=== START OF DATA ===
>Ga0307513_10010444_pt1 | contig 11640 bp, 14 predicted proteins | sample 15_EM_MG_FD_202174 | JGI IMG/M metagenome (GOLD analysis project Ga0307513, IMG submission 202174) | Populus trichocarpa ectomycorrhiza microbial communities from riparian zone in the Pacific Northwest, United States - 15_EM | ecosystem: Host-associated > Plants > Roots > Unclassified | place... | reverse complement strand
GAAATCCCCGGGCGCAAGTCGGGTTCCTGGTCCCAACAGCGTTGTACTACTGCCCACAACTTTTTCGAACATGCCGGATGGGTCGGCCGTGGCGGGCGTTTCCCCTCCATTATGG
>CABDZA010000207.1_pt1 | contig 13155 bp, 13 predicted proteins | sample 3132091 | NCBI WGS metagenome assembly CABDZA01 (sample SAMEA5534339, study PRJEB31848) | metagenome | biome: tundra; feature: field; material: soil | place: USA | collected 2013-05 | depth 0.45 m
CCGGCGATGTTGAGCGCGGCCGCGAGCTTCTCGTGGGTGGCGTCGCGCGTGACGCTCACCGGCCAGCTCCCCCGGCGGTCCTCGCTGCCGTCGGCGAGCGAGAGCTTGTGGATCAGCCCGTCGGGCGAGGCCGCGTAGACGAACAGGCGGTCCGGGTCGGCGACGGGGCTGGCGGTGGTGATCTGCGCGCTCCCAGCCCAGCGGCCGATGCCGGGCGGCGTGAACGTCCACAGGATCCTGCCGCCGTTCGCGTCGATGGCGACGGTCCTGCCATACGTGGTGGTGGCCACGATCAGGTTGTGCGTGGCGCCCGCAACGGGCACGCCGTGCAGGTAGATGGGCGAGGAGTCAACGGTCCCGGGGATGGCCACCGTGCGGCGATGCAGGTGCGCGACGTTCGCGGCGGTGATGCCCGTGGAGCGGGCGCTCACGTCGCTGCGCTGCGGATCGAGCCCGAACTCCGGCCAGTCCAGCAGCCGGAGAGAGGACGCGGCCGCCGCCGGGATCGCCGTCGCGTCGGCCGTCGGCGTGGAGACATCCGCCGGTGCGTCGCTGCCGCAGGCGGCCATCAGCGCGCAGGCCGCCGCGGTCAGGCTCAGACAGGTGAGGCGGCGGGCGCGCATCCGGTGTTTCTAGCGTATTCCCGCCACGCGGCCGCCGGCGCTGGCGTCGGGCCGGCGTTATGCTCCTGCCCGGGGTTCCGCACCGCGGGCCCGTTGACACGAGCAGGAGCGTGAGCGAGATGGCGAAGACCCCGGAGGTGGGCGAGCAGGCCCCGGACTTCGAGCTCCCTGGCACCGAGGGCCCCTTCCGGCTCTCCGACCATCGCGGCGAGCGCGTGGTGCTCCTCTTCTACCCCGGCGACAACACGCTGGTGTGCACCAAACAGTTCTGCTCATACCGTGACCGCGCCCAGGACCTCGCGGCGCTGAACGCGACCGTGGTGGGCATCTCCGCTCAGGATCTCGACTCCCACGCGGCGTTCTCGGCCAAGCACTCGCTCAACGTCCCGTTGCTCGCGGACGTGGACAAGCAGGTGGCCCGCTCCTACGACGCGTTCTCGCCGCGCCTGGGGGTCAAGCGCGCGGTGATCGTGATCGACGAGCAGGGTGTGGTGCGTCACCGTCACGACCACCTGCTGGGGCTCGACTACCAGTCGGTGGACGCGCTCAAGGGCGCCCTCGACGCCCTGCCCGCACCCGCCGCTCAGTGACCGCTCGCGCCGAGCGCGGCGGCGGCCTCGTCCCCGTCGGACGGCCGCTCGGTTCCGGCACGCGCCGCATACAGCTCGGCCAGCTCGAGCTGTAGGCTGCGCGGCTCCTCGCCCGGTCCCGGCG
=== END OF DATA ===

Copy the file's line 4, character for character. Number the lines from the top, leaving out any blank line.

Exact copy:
CCGGCGATGTTGAGCGCGGCCGCGAGCTTCTCGTGGGTGGCGTCGCGCGTGACGCTCACCGGCCAGCTCCCCCGGCGGTCCTCGCTGCCGTCGGCGAGCGAGAGCTTGTGGATCAGCCCGTCGGGCGAGGCCGCGTAGACGAACAGGCGGTCCGGGTCGGCGACGGGGCTGGCGGTGGTGATCTGCGCGCTCCCAGCCCAGCGGCCGATGCCGGGCGGCGTGAACGTCCACAGGATCCTGCCGCCGTTCGCGTCGATGGCGACGGTCCTGCCATACGTGGTGGTGGCCACGATCAGGTTGTGCGTGGCGCCCGCAACGGGCACGCCGTGCAGGTAGATGGGCGAGGAGTCAACGGTCCCGGGGATGGCCACCGTGCGGCGATGCAGGTGCGCGACGTTCGCGGCGGTGATGCCCGTGGAGCGGGCGCTCACGTCGCTGCGCTGCGGATCGAGCCCGAACTCCGGCCAGTCCAGCAGCCGGAGAGAGGACGCGGCCGCCGCCGGGATCGCCGTCGCGTCGGCCGTCGGCGTGGAGACATCCGCCGGTGCGTCGCTGCCGCAGGCGGCCATCAGCGCGCAGGCCGCCGCGGTCAGGCTCAGACAGGTGAGGCGGCGGGCGCGCATCCGGTGTTTCTAGCGTATTCCCGCCACGCGGCCGCCGGCGCTGGCGTCGGGCCGGCGTTATGCTCCTGCCCGGGGTTCCGCACCGCGGGCCCGTTGACACGAGCAGGAGCGTGAGCGAGATGGCGAAGACCCCGGAGGTGGGCGAGCAGGCCCCGGACTTCGAGCTCCCTGGCACCGAGGGCCCCTTCCGGCTCTCCGACCATCGCGGCGAGCGCGTGGTGCTCCTCTTCTACCCCGGCGACAACACGCTGGTGTGCACCAAACAGTTCTGCTCATACCGTGACCGCGCCCAGGACCTCGCGGCGCTGAACGCGACCGTGGTGGGCATCTCCGCTCAGGATCTCGACTCCCACGCGGCGTTCTCGGCCAAGCACTCGCTCAACGTCCCGTTGCTCGCGGACGTGGACAAGCAGGTGGCCCGCTCCTACGACGCGTTCTCGCCGCGCCTGGGGGTCAAGCGCGCGGTGATCGTGATCGACGAGCAGGGTGTGGTGCGTCACCGTCACGACCACCTGCTGGGGCTCGACTACCAGTCGGTGGACGCGCTCAAGGGCGCCCTCGACGCCCTGCCCGCACCCGCCGCTCAGTGACCGCTCGCGCCGAGCGCGGCGGCGGCCTCGTCCCCGTCGGACGGCCGCTCGGTTCCGGCACGCGCCGCATACAGCTCGGCCAGCTCGAGCTGTAGGCTGCGCGGCTCCTCGCCCGGTCCCGGCG